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Coal Ash Flood Still a Mess 100 Days Later

You can do a lot in 100 days. But apparently if you're the Tennessee Valley Authority and you spilled a billion gallons of coal ash into the Emory River and surrounding communities, cleaning up your mess isn't one of them.

You'll recall that just three days before Christmas in 2008, a coal ash dump broke, spilling out 1 billion gallons of toxic-laden coal ash over 300 acres, finding its way into nearby streams and creeks, damaging over a dozen homes and putting an entire community at risk.

Well, April 1 is the 100th day since that spill. And while much has been accomplished and the important issue of coal ash disposal reached the front pages of many newspapers, there's still much left to be done to control and regulate this toxic waste.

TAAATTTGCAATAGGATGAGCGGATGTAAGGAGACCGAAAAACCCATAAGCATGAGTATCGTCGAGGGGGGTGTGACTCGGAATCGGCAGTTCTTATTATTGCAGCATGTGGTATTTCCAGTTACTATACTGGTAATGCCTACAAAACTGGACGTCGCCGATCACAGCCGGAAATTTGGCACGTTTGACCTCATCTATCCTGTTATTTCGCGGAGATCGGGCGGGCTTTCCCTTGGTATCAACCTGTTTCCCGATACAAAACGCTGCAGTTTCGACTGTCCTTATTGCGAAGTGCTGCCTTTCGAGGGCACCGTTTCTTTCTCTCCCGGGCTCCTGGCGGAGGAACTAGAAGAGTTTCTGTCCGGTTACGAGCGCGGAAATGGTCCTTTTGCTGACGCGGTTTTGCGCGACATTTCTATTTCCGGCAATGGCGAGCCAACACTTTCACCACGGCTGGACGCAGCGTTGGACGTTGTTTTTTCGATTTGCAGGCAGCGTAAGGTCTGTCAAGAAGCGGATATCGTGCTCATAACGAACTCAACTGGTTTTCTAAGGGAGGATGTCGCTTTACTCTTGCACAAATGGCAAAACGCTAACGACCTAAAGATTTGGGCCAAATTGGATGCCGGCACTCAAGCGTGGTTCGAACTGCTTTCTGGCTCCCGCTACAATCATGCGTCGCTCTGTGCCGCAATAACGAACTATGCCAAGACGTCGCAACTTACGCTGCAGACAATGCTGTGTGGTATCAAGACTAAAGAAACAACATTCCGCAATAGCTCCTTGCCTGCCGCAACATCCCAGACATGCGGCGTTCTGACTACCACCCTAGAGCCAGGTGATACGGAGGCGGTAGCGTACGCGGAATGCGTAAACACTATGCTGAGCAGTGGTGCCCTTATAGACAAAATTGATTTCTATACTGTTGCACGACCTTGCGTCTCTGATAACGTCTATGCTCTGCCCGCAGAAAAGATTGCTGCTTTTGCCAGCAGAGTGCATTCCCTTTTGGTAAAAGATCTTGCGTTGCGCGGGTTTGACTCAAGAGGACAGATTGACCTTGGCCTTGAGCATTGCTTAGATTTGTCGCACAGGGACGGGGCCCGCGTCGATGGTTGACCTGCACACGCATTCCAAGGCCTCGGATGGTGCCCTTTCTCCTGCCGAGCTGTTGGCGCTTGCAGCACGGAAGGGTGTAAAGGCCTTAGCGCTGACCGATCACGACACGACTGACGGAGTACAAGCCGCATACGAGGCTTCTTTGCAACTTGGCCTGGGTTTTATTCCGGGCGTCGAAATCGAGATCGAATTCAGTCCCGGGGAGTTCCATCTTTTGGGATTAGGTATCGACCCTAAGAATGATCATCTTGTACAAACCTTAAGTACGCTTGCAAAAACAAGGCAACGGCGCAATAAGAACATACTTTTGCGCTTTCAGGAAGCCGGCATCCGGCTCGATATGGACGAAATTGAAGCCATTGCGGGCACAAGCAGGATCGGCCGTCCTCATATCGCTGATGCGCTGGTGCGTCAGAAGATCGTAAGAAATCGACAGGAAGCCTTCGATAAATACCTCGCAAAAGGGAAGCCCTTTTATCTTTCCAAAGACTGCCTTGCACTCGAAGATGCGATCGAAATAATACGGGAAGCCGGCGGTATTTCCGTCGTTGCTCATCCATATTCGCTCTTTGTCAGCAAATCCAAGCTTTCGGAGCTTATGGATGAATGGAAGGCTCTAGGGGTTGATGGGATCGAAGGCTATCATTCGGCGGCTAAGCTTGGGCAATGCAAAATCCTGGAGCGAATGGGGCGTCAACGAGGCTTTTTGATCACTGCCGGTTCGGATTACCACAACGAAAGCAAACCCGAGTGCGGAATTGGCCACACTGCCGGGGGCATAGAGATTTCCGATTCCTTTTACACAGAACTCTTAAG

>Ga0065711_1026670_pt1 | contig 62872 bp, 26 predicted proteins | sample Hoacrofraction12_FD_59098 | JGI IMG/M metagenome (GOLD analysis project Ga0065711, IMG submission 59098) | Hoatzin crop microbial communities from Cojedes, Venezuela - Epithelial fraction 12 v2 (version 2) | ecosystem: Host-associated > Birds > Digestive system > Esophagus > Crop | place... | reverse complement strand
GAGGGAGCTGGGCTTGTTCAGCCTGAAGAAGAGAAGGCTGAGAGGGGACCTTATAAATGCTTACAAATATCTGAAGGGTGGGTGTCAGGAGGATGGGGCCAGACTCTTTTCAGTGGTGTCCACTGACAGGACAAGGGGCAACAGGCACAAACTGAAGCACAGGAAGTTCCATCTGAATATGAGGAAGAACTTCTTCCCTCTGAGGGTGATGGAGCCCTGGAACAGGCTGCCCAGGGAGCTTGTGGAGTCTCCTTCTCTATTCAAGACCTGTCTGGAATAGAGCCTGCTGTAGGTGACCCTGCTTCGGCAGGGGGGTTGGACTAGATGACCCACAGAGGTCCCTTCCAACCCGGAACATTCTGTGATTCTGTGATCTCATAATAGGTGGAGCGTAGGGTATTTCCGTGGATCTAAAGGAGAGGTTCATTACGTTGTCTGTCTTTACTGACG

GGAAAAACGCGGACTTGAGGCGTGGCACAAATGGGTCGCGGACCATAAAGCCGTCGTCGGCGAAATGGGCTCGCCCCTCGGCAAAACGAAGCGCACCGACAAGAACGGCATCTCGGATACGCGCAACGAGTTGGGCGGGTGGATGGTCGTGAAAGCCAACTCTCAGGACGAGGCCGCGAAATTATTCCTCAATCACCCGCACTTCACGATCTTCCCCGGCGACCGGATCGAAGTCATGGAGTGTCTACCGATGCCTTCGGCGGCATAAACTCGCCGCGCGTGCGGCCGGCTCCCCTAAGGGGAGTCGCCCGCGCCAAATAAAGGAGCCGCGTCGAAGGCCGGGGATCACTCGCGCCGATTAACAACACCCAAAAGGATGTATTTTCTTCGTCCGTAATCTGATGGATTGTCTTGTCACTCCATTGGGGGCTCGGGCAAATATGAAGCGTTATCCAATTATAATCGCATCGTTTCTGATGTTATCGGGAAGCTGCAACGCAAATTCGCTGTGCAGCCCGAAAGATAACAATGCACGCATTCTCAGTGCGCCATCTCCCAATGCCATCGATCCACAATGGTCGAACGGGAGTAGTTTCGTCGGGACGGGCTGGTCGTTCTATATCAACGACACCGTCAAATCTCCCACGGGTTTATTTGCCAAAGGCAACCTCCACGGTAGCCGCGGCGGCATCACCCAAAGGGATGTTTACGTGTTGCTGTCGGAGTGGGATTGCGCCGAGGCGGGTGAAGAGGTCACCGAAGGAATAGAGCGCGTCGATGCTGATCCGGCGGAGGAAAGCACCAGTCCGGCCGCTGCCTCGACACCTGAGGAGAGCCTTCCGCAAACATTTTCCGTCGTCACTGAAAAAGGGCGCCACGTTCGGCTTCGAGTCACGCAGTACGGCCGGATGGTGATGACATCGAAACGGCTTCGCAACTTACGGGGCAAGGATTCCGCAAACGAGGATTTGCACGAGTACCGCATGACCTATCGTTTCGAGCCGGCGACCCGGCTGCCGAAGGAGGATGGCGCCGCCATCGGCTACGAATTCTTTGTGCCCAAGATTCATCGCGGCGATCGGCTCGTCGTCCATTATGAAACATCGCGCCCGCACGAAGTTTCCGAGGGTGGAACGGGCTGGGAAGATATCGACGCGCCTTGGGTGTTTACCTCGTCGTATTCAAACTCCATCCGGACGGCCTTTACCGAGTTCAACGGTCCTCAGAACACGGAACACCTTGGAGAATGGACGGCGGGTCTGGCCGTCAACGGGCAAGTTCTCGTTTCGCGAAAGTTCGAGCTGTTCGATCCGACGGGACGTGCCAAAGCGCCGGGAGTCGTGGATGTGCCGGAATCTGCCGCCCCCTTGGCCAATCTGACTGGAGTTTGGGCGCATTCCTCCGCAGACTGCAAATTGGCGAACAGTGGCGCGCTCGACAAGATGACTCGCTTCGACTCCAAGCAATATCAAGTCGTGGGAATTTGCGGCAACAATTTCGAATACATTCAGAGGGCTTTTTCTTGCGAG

TVA made some quick announcements and started their spin control on the issue (check out our comprehensive and very cool timeline of the 100 Days Since TVA). Congress got involved, taking the EPA to task for failing to protect public health. The new EPA administrator, Lisa Jackson, vowed in her confirmation hearing to take action, and by mid-March she did. Too bad it only took a catastrophe almost 50 times bigger than the Exxon Valdez spill to get EPA's attention... 

Today (March 31), the US House of Representatives is holding another hearing, hauling up TVA officials to ask them what's been happening to clean up the mess in Harriman, TN.

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